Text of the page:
Harvest 2018 Wrap Up
Cabernet Sauvignon grapes - Rutherford Estate
Around mid-summer we saw the first sign that harvest season was near: veraison! Veraison is when the red grape varietals start to change color from green to purple. We started seeing veraison in our vineyards towards the end of July.
Veraison of Pinot Noir grapes - Anderson Valley Estate
Night harvest of Sauvignon Blanc in early September - Rutherford Estate
Harvest began at our Rutherford Estate with a late night pick of Sauvignon Blanc on August 26th. We pick Sauvignon Blanc at night because the cooler temperatures keep the grapes firmer and more stable, which is optimal for processing and fermentation. Our Sauvignon Blanc vineyards were picked over period of about one month.
Our team was on the move with a lot of ground to cover as our Anderson Valley Estate harvest of Chardonnay started on September 6th.
Anderson Valley Estate Winemaker, Stephane Vivier checks the quality of the Chardonnay grapes in the harvest bin after they have been picked .
Stephane does a daily tank walk to quality check each tank of Rosé of Pinot Noir as it ferments.
Next up: all of our Napa Valley reds!
Early morning Merlot harvest - Rutherford Estate
Peter’s Vineyard Sangiovese with leaves removed for an easy pick of the fruit zone.
In early October, it was time to harvest our Merlot and Sangiovese. We have Merlot planted at both our estates, and the Sangiovese is all in Peter's Vineyard, located on our Mayacamas Estate, at 1000ft.
Prior to harvesting the grapes, our crew goes through the vineyard and removes all leaves in the fruit zone. They do this so that no leaves mix with the fruit in the large bins, allowing for a cleaner pick of the fruit.
Cabernet Sauvignon is always last to be harvested, as this grape varietal takes the longest to ripen. We harvested our Cabernet Sauvignon vineyards up until the 1st of November, with the Cabernet Sauvignon at our Rutherford Estate being the final pick.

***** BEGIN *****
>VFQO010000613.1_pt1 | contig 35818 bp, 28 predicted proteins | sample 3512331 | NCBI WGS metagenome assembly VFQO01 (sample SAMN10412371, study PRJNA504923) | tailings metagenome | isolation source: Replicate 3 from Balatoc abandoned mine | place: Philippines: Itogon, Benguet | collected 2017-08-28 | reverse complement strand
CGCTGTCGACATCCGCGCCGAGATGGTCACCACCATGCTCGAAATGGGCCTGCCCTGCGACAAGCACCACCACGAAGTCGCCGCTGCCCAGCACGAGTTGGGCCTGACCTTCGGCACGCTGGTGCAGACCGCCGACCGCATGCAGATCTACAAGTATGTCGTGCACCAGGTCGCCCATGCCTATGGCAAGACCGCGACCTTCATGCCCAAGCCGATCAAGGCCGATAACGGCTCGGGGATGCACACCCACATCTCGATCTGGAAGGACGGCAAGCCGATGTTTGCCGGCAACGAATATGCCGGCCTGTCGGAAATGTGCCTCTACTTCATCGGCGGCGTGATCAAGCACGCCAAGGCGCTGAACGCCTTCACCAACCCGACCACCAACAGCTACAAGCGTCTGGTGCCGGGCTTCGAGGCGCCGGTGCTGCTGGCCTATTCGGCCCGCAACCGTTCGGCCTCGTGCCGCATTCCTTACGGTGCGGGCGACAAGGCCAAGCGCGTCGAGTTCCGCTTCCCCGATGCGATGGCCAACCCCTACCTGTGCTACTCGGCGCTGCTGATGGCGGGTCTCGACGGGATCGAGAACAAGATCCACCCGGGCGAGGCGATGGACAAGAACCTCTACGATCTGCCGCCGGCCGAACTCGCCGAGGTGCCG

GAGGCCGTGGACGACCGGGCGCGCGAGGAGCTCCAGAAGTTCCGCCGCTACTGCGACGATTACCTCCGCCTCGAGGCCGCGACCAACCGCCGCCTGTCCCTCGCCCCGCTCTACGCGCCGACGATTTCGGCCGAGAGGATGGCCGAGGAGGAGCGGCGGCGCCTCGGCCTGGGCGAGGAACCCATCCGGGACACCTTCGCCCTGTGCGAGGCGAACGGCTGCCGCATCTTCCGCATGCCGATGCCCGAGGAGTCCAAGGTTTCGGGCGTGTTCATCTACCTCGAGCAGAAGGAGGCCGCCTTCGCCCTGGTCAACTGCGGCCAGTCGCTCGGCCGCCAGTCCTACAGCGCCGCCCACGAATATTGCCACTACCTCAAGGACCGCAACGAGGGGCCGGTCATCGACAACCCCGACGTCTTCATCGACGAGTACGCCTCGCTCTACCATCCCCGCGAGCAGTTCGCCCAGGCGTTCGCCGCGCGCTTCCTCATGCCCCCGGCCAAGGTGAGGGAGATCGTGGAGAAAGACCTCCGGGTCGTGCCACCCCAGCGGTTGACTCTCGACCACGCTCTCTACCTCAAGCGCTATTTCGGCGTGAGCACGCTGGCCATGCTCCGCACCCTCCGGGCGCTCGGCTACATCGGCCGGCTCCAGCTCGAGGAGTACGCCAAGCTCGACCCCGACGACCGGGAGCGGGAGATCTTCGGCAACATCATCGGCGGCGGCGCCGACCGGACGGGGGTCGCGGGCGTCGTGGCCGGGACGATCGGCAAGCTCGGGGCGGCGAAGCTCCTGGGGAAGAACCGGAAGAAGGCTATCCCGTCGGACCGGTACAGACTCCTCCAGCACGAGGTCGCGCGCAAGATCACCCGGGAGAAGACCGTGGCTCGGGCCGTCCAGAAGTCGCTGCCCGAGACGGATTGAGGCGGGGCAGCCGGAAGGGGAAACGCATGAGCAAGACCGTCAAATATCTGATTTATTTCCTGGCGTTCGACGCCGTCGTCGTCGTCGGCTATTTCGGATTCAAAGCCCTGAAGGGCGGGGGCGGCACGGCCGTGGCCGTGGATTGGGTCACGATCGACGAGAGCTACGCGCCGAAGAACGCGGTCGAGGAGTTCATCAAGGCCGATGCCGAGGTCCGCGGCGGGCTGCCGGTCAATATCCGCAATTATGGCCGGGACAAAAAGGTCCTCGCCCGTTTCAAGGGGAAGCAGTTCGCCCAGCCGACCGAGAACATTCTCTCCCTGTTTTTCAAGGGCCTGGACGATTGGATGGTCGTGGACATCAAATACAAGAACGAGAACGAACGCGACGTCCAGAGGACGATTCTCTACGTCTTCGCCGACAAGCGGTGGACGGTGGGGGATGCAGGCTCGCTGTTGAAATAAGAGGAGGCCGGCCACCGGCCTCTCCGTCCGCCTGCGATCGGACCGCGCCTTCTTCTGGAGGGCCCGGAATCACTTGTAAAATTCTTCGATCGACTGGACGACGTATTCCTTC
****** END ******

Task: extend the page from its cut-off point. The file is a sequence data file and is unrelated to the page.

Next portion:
Arturo, crew lead, keeping bins clear of leaves during a morning pick of Cabernet Sauvignon - Mayacamas Estate
Cabernet Sauvignon, Mayacamas Estate
Cellar Master, Isaac loading grapes into the crusher/destemmer.
Crushpad - Mayacamas Estate Winery
Winemaker, Justin Carr, and intern, Ben Buckingham, on the crushpad, crushing Sangiovese, harvested from the Mayacamas Estate vineyard. Grape clusters are loaded into the crusher destemmer, to separate the grapes from their stems.
Post destemming, the berries and juice are headed into fermentation bins.
Small batch fermentation begins.
November 1st, the last day of harvest.
Our 2018 Harvest Crew
Artisan of the Month
Ashley Heisey, Vice President of Winemaking
When and why did you join Long Meadow Ranch?
Back in 2002, I enjoyed a beautiful bottle of 1997 LMR Cabernet Sauvignon in the hills high above Calistoga. Intuitively, I knew that evening, that wine and that label resonated reverence for land stewardship, endurance, and sustainability. Not one to act on intuition alone, I dug deeper for the facts on the Long Meadow Ranch website. Taking a chance, I wrote an email to Cathy Corison, LMR’s winemaker at the time, expressing interest in making wine for Long Meadow Ranch at any point in the future. The very next year, Cathy returned to Corison Winery, opening up the opportunity for me to join the winemaking team here.
What do you most enjoy about winemaking at Long Meadow Ranch?
Long Meadow Ranch winemaking strives to improve, tool by tool, decision by decision, and in its ability to achieve a reliable and worthy style expression for each wine. One of the best tools I have is our estate grown fruit.
As head of winemaking at LMR, what is your particular vision?
We are winegrowers, so I strive to capture the full potential of the beautifully grown grapes. I focus on maintaining a full toolkit to care for the wines. This means minimal intervention and only using the right tool at the right time to the right extent. No shooting in the dark. The wines should grade us and I hope each wine would give the winemaking team an “A” for understanding what it was meant to become.